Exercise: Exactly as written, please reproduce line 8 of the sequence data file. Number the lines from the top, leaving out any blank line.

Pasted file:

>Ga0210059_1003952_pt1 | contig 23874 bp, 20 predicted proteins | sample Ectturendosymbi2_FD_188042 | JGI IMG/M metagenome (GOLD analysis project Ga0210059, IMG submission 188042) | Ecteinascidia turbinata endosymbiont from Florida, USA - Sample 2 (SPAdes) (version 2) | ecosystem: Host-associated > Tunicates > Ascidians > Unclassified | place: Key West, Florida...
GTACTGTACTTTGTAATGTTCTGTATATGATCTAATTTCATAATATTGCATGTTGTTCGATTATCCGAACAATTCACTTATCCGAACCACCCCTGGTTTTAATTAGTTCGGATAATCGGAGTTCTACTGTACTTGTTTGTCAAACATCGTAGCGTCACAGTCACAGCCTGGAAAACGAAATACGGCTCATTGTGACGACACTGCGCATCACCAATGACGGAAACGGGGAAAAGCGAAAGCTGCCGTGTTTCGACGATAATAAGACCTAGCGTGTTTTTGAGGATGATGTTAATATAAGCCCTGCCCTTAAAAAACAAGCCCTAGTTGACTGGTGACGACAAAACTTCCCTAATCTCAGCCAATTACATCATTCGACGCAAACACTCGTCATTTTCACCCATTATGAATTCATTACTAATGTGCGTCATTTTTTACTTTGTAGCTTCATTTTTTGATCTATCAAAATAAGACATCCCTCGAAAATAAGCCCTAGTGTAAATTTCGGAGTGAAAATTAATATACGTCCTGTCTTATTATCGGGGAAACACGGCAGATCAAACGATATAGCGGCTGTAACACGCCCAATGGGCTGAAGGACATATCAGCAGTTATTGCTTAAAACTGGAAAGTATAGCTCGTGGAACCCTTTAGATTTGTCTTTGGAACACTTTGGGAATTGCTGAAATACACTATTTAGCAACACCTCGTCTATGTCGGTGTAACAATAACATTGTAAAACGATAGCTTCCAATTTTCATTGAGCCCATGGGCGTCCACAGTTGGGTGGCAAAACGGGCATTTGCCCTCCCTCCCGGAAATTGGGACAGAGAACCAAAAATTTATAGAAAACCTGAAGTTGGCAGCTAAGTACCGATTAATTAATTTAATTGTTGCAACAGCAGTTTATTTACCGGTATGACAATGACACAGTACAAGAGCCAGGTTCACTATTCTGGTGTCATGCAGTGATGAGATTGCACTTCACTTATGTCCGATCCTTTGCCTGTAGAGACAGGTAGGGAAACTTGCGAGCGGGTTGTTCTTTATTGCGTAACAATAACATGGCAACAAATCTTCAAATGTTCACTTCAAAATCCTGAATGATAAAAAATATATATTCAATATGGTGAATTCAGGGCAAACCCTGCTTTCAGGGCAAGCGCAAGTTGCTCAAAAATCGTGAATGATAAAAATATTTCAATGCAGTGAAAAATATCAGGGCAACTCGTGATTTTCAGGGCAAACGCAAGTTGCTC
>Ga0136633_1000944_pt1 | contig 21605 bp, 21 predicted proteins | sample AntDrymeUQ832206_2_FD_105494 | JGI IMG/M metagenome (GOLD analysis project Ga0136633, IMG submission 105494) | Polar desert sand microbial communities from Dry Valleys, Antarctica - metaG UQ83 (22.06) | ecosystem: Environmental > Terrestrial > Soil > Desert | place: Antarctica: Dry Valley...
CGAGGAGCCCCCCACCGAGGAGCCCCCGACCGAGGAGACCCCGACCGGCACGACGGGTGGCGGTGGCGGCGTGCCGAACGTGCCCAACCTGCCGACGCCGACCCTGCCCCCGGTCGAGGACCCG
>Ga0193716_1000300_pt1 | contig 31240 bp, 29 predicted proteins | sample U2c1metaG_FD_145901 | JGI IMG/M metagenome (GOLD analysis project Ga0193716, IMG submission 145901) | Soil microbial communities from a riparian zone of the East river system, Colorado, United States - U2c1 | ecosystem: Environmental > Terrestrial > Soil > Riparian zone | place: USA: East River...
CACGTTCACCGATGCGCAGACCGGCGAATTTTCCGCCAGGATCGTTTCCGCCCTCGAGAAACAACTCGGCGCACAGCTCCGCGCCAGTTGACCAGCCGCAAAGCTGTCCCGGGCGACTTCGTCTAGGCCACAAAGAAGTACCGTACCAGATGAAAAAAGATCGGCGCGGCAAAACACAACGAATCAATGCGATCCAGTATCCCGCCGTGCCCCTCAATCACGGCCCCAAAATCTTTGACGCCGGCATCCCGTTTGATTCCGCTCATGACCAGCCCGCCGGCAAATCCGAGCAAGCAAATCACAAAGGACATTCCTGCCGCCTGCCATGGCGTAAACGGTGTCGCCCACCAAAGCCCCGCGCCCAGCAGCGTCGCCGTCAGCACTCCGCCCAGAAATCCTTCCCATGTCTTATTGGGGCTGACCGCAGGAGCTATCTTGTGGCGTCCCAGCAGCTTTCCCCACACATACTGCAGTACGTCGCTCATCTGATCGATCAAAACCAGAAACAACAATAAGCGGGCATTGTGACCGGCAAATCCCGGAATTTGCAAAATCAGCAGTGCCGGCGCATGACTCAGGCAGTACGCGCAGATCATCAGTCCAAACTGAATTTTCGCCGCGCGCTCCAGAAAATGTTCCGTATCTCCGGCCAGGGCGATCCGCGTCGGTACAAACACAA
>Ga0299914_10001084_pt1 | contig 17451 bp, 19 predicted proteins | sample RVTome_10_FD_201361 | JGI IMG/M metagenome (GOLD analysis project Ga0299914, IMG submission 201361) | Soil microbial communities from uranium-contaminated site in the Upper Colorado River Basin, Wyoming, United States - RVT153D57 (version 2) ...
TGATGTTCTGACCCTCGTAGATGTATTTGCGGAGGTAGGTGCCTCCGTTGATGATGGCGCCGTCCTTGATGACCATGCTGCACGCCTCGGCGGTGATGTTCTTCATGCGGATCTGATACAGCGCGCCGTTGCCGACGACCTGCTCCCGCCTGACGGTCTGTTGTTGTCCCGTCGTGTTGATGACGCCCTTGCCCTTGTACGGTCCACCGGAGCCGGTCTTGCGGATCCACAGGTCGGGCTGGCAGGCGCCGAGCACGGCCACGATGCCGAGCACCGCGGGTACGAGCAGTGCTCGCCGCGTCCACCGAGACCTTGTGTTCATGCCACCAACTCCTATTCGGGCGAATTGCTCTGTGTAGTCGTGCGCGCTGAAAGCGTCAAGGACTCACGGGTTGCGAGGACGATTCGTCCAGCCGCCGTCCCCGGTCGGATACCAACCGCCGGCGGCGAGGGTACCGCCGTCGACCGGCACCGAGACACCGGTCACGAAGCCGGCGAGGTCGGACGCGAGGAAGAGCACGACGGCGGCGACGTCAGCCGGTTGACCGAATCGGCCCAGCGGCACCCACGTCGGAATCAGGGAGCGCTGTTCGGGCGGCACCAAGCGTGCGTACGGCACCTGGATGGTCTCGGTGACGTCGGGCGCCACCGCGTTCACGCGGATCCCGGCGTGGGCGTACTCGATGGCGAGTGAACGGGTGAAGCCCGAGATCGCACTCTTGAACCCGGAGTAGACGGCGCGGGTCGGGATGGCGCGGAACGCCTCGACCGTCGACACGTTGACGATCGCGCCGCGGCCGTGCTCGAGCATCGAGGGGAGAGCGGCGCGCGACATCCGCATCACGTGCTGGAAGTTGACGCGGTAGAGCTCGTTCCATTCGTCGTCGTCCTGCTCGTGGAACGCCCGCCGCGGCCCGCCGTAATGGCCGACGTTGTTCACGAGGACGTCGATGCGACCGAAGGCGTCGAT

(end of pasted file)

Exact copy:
TGATGTTCTGACCCTCGTAGATGTATTTGCGGAGGTAGGTGCCTCCGTTGATGATGGCGCCGTCCTTGATGACCATGCTGCACGCCTCGGCGGTGATGTTCTTCATGCGGATCTGATACAGCGCGCCGTTGCCGACGACCTGCTCCCGCCTGACGGTCTGTTGTTGTCCCGTCGTGTTGATGACGCCCTTGCCCTTGTACGGTCCACCGGAGCCGGTCTTGCGGATCCACAGGTCGGGCTGGCAGGCGCCGAGCACGGCCACGATGCCGAGCACCGCGGGTACGAGCAGTGCTCGCCGCGTCCACCGAGACCTTGTGTTCATGCCACCAACTCCTATTCGGGCGAATTGCTCTGTGTAGTCGTGCGCGCTGAAAGCGTCAAGGACTCACGGGTTGCGAGGACGATTCGTCCAGCCGCCGTCCCCGGTCGGATACCAACCGCCGGCGGCGAGGGTACCGCCGTCGACCGGCACCGAGACACCGGTCACGAAGCCGGCGAGGTCGGACGCGAGGAAGAGCACGACGGCGGCGACGTCAGCCGGTTGACCGAATCGGCCCAGCGGCACCCACGTCGGAATCAGGGAGCGCTGTTCGGGCGGCACCAAGCGTGCGTACGGCACCTGGATGGTCTCGGTGACGTCGGGCGCCACCGCGTTCACGCGGATCCCGGCGTGGGCGTACTCGATGGCGAGTGAACGGGTGAAGCCCGAGATCGCACTCTTGAACCCGGAGTAGACGGCGCGGGTCGGGATGGCGCGGAACGCCTCGACCGTCGACACGTTGACGATCGCGCCGCGGCCGTGCTCGAGCATCGAGGGGAGAGCGGCGCGCGACATCCGCATCACGTGCTGGAAGTTGACGCGGTAGAGCTCGTTCCATTCGTCGTCGTCCTGCTCGTGGAACGCCCGCCGCGGCCCGCCGTAATGGCCGACGTTGTTCACGAGGACGTCGATGCGACCGAAGGCGTCGAT